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Eat Your Broccoli – It Could Stave Off Cancer, Obesity And More

Posted on 2 June 2023

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According to research, broccoli ranks among the top 10 most hated vegetables in the UK. Yet if you’re among the 9% of the population that can’t stand the taste of broccoli, you could be missing out big time. Broccoli and other cruciferous vegetables (such as cauliflower, cabbage, and the dreaded Brussels sprout) contain a compound called glucoraphanin, which research hints could have powerful health benefits.

When plants containing glucoraphanin are damaged (such as when being chewed and digested), it comes into contact with enzymes that convert it into another compound called sulforaphane. Sulforaphane appears to have potent anti-inflammatory and anti-cancer properties, and multiple studies suggest that supplementing with it or eating foods rich in its precursor might reduce risk of age-related diseases:

  • Cancer: Data from meta-analyses and large observational studies suggests that diets rich in glucoraphanin are associated with reduced risk of multiple forms of cancer. Risk of colorectal cancer, for example, was around 20% lower with a glucoraphanin-rich diet after controlling for confounding factors.
  • Obesity and insulin resistance: Sulforaphane has the ability to suppress oxidative stress and inflammation, which both play an important role in obesity and insulin resistance. Studies found that when mice were given glucoraphanin, their fat tissue burnt more calories, and they were less at risk of obesity and high blood sugar.
  • Neurodegenerative disease: Animal studies show that sulforaphane or a diet containing broccoli sprouts can reduce inflammation in the brain, which is likely to be a key driver of cognitive decline and neurodegenerative diseases. Sulforaphane also improves cells’ ability to clear damaged and misfolded proteins. More research in humans is needed, though.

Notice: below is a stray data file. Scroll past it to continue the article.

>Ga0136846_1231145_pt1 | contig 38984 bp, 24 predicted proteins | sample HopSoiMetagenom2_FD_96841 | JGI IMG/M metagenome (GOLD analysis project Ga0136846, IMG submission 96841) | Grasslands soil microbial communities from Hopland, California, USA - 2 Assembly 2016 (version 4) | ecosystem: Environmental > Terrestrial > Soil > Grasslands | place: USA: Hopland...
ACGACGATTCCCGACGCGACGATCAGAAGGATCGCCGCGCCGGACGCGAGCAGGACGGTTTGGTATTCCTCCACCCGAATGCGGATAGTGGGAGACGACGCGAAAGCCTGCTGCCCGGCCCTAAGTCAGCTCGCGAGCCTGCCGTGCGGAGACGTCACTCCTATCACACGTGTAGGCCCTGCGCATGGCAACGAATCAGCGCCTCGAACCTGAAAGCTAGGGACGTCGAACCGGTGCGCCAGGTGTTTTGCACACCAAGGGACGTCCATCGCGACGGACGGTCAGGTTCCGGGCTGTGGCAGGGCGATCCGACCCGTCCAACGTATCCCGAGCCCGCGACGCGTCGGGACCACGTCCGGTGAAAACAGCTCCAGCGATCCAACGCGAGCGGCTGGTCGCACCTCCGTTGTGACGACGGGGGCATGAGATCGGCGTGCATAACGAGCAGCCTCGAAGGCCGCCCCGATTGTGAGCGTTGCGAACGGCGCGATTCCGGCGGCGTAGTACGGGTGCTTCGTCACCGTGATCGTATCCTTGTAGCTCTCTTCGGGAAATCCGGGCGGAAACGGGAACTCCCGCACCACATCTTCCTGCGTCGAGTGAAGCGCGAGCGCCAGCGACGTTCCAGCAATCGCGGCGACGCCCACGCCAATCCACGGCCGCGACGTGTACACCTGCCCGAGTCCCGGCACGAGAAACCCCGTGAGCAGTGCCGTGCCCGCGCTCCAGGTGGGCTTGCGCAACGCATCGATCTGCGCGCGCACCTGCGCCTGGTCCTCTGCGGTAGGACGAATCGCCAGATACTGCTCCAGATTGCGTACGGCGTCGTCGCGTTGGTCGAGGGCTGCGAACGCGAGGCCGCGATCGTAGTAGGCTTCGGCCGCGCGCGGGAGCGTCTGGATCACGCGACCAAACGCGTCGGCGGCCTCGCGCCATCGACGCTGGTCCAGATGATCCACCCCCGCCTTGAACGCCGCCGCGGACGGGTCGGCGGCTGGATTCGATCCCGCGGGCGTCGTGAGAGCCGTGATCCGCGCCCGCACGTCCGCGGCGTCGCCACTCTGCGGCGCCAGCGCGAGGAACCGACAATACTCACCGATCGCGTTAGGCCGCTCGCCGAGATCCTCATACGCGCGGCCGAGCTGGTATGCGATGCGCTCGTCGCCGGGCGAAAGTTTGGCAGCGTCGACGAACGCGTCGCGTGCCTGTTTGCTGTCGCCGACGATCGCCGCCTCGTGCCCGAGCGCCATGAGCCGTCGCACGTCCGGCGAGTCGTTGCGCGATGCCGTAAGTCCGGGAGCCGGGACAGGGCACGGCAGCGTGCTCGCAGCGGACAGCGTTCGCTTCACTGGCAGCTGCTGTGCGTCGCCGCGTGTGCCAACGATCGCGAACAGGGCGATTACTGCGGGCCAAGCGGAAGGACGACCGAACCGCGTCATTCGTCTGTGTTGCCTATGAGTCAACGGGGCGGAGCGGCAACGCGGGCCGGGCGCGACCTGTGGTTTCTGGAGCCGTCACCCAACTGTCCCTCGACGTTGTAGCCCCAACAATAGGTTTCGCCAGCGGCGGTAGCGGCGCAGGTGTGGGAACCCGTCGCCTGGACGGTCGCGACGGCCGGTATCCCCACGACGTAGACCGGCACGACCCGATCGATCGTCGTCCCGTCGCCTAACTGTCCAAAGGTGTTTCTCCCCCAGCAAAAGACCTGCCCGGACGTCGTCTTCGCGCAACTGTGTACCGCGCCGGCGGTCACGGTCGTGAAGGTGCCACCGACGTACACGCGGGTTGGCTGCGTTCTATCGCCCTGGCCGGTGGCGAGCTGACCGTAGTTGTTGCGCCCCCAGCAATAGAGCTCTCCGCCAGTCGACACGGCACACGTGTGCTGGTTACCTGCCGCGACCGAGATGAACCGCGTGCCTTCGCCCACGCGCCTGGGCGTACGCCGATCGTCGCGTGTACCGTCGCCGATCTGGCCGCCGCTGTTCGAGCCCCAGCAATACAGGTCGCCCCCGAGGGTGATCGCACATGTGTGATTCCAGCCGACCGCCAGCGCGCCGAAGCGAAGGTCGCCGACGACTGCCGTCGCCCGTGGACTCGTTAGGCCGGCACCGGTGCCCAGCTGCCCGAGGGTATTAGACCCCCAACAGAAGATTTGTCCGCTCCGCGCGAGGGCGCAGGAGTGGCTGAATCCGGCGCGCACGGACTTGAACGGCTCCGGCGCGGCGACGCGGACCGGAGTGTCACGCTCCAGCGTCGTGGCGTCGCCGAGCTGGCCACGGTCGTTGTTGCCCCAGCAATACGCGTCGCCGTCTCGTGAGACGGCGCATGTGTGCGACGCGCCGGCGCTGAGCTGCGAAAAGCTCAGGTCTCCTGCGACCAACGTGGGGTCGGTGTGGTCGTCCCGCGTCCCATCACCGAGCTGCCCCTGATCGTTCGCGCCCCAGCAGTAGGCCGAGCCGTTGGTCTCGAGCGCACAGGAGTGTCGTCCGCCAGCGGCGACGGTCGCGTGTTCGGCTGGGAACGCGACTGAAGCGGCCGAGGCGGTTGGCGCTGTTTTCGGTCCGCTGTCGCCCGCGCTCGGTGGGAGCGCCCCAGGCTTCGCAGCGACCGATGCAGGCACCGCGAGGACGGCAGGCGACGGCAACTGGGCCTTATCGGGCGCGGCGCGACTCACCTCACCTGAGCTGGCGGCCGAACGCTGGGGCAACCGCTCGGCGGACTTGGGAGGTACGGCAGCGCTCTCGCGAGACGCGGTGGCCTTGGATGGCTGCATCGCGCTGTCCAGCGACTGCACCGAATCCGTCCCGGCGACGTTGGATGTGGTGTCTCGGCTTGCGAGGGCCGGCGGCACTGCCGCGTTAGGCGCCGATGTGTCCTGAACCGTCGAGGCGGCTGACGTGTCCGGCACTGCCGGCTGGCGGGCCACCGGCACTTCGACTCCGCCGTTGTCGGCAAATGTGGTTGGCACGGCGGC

• Cardiovascular disease: Animal studies suggest that sulforaphane protects against cardiovascular diseases, such as atherosclerosis and high blood pressure, through its anti-inflammatory and antioxidant effects.

Much of this research was in animals, so let’s hope more human research is done soon. In the meantime, though, eating more cruciferous vegetables isn’t going to do you any harm…

Photo by Franzi Meyer on Unsplash

Well, no physical harm anyway.

So, which veg should you go for if you want to get as much glucoraphanin as possible? Based on the available figures, broccoli comes out on top – especially broccoli sprouts, which tend to contain higher concentrations of glucoraphanin than mature plants. Failing that, cauliflower, Brussels sprouts and kale are examples of other decent sources of glucoraphanin. Cooking can also affect glucoraphanin content, with temperatures above boiling resulting in its gradual degradation. I won’t advocate eating raw broccoli, but try not to overcook it.

Many companies sell supplements containing sulforaphane or some kind of broccoli extract, promising the benefits of broccoli without actually having to eat the stuff. However, you will miss out on some of the beneficial fibre, vitamins and minerals it has to offer.

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    Title image by Tyrrell Fitness And Nutrition, Upslash

    Cruciferous vegetables intake and the risk of colorectal cancer: a meta-analysis of observational studies

    Glucoraphanin: a broccoli sprout extract that ameliorates obesity-induced inflammation and insulin resistance

    Sulforaphane - role in aging and neurodegeneration

    Sulforaphane Protects against Cardiovascular Disease via Nrf2 Activation

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